Ethnonationalist’s narratives and those of some other Taliban apologists rely heavily on two contentions. First, they argue that security is better under the Taliban. This postulation, however, omits the simple fact that the Taliban were the primary menace to security in the 20 years of the Republic, plotting suicide attacks, planting road mines and car bombs, and spreading other forms of terror. It also omits the fact that the Taliban remain the primary threat to the lives, rights, and liberty of the Afghan people. Unlawful detaining, torturing, raping, persecution, mass evictions and replacements, and extrajudicial killings are more common than ever in Afghanistan. Women fear being punished for simply walking outside their homes; the media fear serious repercussions for reporting news impartially; and teachers and students fear constant surveillance by the Taliban. Living in fear and survival mode is not living in peace and security. Some international organisations’ extensive and robust reports on “crimes against humanity,” “gender apartheid,” and “femicide” by the Taliban certainly do not portray a picture of better security in Afghanistan.
Additionally, Taliban apologists argue that corruption has declined under the Taliban. Anyone who obtained a passport from the Taliban’s administration and was able to flee the country might actually dispute this. The absence of free media to report corruption under the Taliban does not necessarily indicate the decline of corruption in Afghanistan. The most obvious and undeniable form of corruption under this extremist group is nepotism, tribalism, and the removal of non-Pashtun civil servants and their replacements with non-professionals, and family and tribal members of the Taliban.
Another category of Taliban apologists are Islamic fundamentalists, who have been exuberant about the Taliban’s return to power. These Islamists celebrate the Taliban’s return as a symbol of Islam’s victory. Khola Hasan, a member of the Islamic Sharia Council in Britain, is an example. In a panel discussion on BBC, while turning a deaf ear to her Afghan co-panelist’s recounting of the atrocities committed by the Taliban’s Emirate, she stressed that “Every single person that I know as a Muslim… are celebrating [the Taliban’s return]” and the Taliban should be given a chance. For Khola, an Islamic extremist group, scoring against an international coalition was more important than showing empathy to the women of Afghanistan under this extremist entity. Her statement caused a massive backlash among Islamic scholars and the Afghan community.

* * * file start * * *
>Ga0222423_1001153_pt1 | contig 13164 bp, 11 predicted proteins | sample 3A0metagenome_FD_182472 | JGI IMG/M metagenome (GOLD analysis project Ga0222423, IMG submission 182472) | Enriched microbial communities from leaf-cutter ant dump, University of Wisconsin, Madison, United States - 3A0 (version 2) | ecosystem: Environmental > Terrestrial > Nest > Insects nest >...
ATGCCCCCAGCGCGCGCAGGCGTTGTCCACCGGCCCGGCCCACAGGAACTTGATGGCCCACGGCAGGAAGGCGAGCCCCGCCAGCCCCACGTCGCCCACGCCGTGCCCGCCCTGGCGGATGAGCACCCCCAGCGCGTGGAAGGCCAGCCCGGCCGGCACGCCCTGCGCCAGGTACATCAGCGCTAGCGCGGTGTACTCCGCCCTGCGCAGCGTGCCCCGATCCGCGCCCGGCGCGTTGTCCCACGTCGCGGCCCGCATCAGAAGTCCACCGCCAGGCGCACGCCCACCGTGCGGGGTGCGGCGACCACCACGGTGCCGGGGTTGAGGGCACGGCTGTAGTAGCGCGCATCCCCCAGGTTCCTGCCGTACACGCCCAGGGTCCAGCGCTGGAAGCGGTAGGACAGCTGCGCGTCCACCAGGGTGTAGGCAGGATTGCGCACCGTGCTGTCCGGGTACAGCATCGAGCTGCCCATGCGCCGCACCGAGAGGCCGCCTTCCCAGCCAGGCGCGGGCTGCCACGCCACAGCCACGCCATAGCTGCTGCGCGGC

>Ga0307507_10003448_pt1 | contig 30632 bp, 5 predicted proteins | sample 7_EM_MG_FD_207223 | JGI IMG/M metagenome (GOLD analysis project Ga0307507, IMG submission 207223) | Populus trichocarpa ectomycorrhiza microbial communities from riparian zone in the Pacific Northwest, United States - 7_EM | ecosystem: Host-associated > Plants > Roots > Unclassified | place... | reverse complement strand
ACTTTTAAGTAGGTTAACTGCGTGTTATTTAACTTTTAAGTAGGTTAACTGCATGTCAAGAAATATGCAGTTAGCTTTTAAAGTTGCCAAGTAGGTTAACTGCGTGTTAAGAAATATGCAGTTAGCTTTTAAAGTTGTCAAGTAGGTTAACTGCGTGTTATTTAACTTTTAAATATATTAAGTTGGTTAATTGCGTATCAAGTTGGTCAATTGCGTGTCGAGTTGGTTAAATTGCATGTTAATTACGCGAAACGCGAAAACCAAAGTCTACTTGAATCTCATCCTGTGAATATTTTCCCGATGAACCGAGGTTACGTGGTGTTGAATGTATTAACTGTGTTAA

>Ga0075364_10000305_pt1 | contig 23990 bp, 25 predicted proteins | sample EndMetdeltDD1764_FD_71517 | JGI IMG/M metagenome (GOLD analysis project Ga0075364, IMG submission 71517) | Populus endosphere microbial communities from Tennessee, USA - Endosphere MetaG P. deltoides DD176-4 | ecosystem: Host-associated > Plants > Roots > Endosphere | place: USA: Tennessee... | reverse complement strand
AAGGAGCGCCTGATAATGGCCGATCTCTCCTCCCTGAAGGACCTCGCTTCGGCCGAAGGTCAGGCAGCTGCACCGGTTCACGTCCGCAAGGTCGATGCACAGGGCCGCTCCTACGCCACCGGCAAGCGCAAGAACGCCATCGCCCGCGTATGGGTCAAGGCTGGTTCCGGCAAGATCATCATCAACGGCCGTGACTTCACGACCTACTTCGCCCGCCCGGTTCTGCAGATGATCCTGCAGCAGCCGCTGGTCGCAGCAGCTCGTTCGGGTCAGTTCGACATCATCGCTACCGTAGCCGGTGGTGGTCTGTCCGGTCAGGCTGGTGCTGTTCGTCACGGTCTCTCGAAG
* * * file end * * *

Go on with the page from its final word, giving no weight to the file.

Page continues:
Needless to say, one must remain alert about not just these narratives but also the people who propagate them to vindicate the Taliban. Bear in mind that accepting the narratives of ethnocentrists and Islamic fundamentalists is by extension condoning religious extremism, terrorism, gender-apartheid, persecution of ethno-religious minorities, violation of human rights, and a complete disregard to the pains and suffering of fellow human beings. Adhering to the legitimisation of the abusers of human rights and social justice is logically antithetical to claiming championing human rights, inclusion, and peacebuilding. But orientalists don’t mind antitheticals, they feed on them. This will be discussed in Part II.
Dr. Bashir Mobasher is a postdoctoral fellow at the American University (DC), an adjunct at the American University of Afghanistan, and an affiliate with EBS Universität. Dr. Bashir is the interim President of Afghanistan Law and Political Science Association (in Exile) and leads its online education programs for female students of Afghanistan. He is an expert in constitutional design and identity politics in divided societies. Dr. Bashir obtained his B.A. (2007) from the School of Law and Political Science at Kabul University, and his LLM (2010) and PhD (2017) from the University of Washington School of Law.